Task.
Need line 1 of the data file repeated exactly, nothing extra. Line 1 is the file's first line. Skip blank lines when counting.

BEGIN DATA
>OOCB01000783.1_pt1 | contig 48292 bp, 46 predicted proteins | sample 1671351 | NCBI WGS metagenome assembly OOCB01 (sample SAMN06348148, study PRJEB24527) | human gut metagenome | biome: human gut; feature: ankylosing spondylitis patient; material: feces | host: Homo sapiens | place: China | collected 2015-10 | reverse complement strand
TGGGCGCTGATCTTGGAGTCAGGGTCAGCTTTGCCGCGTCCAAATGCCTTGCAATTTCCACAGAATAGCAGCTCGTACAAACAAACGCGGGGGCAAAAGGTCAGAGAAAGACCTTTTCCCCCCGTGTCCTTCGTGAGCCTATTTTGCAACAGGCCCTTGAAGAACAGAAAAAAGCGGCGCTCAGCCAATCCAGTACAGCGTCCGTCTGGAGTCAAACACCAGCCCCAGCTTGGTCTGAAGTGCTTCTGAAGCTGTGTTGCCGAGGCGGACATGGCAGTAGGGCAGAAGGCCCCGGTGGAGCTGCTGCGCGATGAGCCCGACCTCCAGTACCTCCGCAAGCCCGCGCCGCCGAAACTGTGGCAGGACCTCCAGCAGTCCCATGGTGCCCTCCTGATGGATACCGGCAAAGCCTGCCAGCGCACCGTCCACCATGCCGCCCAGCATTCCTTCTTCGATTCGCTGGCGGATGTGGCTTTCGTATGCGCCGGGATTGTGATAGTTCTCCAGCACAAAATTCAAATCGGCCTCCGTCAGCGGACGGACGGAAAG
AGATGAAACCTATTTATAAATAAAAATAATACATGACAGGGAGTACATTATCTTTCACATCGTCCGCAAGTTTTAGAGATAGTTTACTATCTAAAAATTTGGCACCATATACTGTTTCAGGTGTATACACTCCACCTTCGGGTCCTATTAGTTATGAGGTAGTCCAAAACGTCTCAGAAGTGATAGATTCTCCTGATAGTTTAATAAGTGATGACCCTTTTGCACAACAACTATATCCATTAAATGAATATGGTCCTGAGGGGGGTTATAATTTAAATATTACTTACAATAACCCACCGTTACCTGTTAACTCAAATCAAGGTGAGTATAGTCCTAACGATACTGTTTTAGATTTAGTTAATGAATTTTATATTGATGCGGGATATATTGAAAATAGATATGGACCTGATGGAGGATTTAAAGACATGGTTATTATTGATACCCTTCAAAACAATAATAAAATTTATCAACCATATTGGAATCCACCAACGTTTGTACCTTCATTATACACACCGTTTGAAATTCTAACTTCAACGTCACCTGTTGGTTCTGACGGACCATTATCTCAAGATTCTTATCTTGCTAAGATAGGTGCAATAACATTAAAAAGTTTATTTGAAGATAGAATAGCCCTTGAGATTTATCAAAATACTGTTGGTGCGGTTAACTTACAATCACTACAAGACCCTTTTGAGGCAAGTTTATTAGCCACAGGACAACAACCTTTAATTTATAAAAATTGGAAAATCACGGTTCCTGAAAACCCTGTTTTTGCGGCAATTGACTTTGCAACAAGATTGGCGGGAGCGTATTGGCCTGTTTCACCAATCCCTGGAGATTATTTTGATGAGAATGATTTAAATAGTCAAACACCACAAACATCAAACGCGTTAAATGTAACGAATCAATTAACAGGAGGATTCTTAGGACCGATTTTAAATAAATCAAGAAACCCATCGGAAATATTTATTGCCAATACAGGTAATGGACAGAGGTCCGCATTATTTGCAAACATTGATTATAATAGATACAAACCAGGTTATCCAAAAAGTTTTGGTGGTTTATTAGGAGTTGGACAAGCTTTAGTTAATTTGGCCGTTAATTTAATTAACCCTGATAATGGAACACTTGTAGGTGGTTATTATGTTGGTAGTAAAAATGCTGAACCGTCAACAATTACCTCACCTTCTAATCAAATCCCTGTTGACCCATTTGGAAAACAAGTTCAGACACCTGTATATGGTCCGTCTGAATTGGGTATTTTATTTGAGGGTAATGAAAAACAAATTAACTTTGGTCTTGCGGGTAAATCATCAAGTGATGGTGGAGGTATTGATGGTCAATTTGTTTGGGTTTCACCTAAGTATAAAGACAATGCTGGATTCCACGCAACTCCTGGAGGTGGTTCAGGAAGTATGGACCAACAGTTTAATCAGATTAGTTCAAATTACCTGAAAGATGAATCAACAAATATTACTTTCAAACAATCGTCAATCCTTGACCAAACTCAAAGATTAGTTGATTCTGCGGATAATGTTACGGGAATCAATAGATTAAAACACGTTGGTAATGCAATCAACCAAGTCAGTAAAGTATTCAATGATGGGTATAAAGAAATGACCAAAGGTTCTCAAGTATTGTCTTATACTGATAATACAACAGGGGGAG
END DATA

>OOCB01000783.1_pt1 | contig 48292 bp, 46 predicted proteins | sample 1671351 | NCBI WGS metagenome assembly OOCB01 (sample SAMN06348148, study PRJEB24527) | human gut metagenome | biome: human gut; feature: ankylosing spondylitis patient; material: feces | host: Homo sapiens | place: China | collected 2015-10 | reverse complement strand